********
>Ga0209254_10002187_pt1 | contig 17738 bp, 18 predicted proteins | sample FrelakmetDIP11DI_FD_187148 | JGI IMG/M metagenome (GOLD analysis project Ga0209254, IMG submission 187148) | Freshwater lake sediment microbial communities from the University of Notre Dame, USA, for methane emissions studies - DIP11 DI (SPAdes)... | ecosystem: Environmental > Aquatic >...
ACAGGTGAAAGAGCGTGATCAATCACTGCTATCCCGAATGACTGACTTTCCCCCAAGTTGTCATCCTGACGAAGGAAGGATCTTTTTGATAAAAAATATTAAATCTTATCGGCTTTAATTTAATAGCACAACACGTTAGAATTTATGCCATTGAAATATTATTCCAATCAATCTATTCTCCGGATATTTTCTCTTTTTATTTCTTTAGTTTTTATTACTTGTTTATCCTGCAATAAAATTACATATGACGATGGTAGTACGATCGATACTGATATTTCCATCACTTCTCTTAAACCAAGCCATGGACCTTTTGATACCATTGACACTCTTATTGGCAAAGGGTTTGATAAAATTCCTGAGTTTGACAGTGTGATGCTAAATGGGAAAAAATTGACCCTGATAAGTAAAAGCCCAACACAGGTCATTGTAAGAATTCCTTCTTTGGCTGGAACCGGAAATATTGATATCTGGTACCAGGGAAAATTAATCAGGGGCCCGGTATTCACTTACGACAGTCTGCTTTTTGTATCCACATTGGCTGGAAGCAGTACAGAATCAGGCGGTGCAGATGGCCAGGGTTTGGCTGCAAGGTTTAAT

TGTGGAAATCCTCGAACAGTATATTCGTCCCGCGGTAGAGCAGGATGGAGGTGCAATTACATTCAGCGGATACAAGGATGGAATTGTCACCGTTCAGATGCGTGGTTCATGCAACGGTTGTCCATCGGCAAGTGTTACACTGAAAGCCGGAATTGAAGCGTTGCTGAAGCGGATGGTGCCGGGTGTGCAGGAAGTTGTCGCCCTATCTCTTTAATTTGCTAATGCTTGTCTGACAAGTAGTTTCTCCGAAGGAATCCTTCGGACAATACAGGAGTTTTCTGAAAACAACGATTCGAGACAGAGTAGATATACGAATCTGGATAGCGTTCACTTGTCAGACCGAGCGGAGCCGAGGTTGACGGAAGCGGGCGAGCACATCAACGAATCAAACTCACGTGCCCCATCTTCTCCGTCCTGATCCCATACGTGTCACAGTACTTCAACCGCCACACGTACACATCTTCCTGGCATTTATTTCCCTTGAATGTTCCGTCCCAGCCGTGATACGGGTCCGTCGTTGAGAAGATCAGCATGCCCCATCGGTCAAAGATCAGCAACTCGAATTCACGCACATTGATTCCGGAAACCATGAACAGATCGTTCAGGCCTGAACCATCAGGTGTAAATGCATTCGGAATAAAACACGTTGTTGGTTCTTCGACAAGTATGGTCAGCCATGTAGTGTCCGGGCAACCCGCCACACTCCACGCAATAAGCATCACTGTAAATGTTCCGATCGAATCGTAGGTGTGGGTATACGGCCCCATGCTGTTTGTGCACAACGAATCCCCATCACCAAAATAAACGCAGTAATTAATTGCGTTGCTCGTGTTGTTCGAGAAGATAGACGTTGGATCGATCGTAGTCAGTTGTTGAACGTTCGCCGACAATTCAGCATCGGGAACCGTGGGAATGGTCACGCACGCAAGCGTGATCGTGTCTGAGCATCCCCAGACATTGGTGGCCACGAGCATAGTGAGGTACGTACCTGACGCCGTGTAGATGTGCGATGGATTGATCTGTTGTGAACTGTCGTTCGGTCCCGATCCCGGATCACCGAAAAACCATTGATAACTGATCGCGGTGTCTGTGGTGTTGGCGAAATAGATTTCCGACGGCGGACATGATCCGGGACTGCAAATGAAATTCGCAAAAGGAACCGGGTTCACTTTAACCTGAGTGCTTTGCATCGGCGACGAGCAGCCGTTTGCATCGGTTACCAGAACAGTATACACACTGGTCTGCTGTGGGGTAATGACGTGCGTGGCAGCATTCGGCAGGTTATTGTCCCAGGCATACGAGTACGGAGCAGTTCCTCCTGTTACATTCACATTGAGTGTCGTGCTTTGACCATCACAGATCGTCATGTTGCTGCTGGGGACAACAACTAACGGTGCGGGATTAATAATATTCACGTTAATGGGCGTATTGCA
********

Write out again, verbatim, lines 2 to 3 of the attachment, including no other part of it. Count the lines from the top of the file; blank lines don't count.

ACAGGTGAAAGAGCGTGATCAATCACTGCTATCCCGAATGACTGACTTTCCCCCAAGTTGTCATCCTGACGAAGGAAGGATCTTTTTGATAAAAAATATTAAATCTTATCGGCTTTAATTTAATAGCACAACACGTTAGAATTTATGCCATTGAAATATTATTCCAATCAATCTATTCTCCGGATATTTTCTCTTTTTATTTCTTTAGTTTTTATTACTTGTTTATCCTGCAATAAAATTACATATGACGATGGTAGTACGATCGATACTGATATTTCCATCACTTCTCTTAAACCAAGCCATGGACCTTTTGATACCATTGACACTCTTATTGGCAAAGGGTTTGATAAAATTCCTGAGTTTGACAGTGTGATGCTAAATGGGAAAAAATTGACCCTGATAAGTAAAAGCCCAACACAGGTCATTGTAAGAATTCCTTCTTTGGCTGGAACCGGAAATATTGATATCTGGTACCAGGGAAAATTAATCAGGGGCCCGGTATTCACTTACGACAGTCTGCTTTTTGTATCCACATTGGCTGGAAGCAGTACAGAATCAGGCGGTGCAGATGGCCAGGGTTTGGCTGCAAGGTTTAAT

TGTGGAAATCCTCGAACAGTATATTCGTCCCGCGGTAGAGCAGGATGGAGGTGCAATTACATTCAGCGGATACAAGGATGGAATTGTCACCGTTCAGATGCGTGGTTCATGCAACGGTTGTCCATCGGCAAGTGTTACACTGAAAGCCGGAATTGAAGCGTTGCTGAAGCGGATGGTGCCGGGTGTGCAGGAAGTTGTCGCCCTATCTCTTTAATTTGCTAATGCTTGTCTGACAAGTAGTTTCTCCGAAGGAATCCTTCGGACAATACAGGAGTTTTCTGAAAACAACGATTCGAGACAGAGTAGATATACGAATCTGGATAGCGTTCACTTGTCAGACCGAGCGGAGCCGAGGTTGACGGAAGCGGGCGAGCACATCAACGAATCAAACTCACGTGCCCCATCTTCTCCGTCCTGATCCCATACGTGTCACAGTACTTCAACCGCCACACGTACACATCTTCCTGGCATTTATTTCCCTTGAATGTTCCGTCCCAGCCGTGATACGGGTCCGTCGTTGAGAAGATCAGCATGCCCCATCGGTCAAAGATCAGCAACTCGAATTCACGCACATTGATTCCGGAAACCATGAACAGATCGTTCAGGCCTGAACCATCAGGTGTAAATGCATTCGGAATAAAACACGTTGTTGGTTCTTCGACAAGTATGGTCAGCCATGTAGTGTCCGGGCAACCCGCCACACTCCACGCAATAAGCATCACTGTAAATGTTCCGATCGAATCGTAGGTGTGGGTATACGGCCCCATGCTGTTTGTGCACAACGAATCCCCATCACCAAAATAAACGCAGTAATTAATTGCGTTGCTCGTGTTGTTCGAGAAGATAGACGTTGGATCGATCGTAGTCAGTTGTTGAACGTTCGCCGACAATTCAGCATCGGGAACCGTGGGAATGGTCACGCACGCAAGCGTGATCGTGTCTGAGCATCCCCAGACATTGGTGGCCACGAGCATAGTGAGGTACGTACCTGACGCCGTGTAGATGTGCGATGGATTGATCTGTTGTGAACTGTCGTTCGGTCCCGATCCCGGATCACCGAAAAACCATTGATAACTGATCGCGGTGTCTGTGGTGTTGGCGAAATAGATTTCCGACGGCGGACATGATCCGGGACTGCAAATGAAATTCGCAAAAGGAACCGGGTTCACTTTAACCTGAGTGCTTTGCATCGGCGACGAGCAGCCGTTTGCATCGGTTACCAGAACAGTATACACACTGGTCTGCTGTGGGGTAATGACGTGCGTGGCAGCATTCGGCAGGTTATTGTCCCAGGCATACGAGTACGGAGCAGTTCCTCCTGTTACATTCACATTGAGTGTCGTGCTTTGACCATCACAGATCGTCATGTTGCTGCTGGGGACAACAACTAACGGTGCGGGATTAATAATATTCACGTTAATGGGCGTATTGCA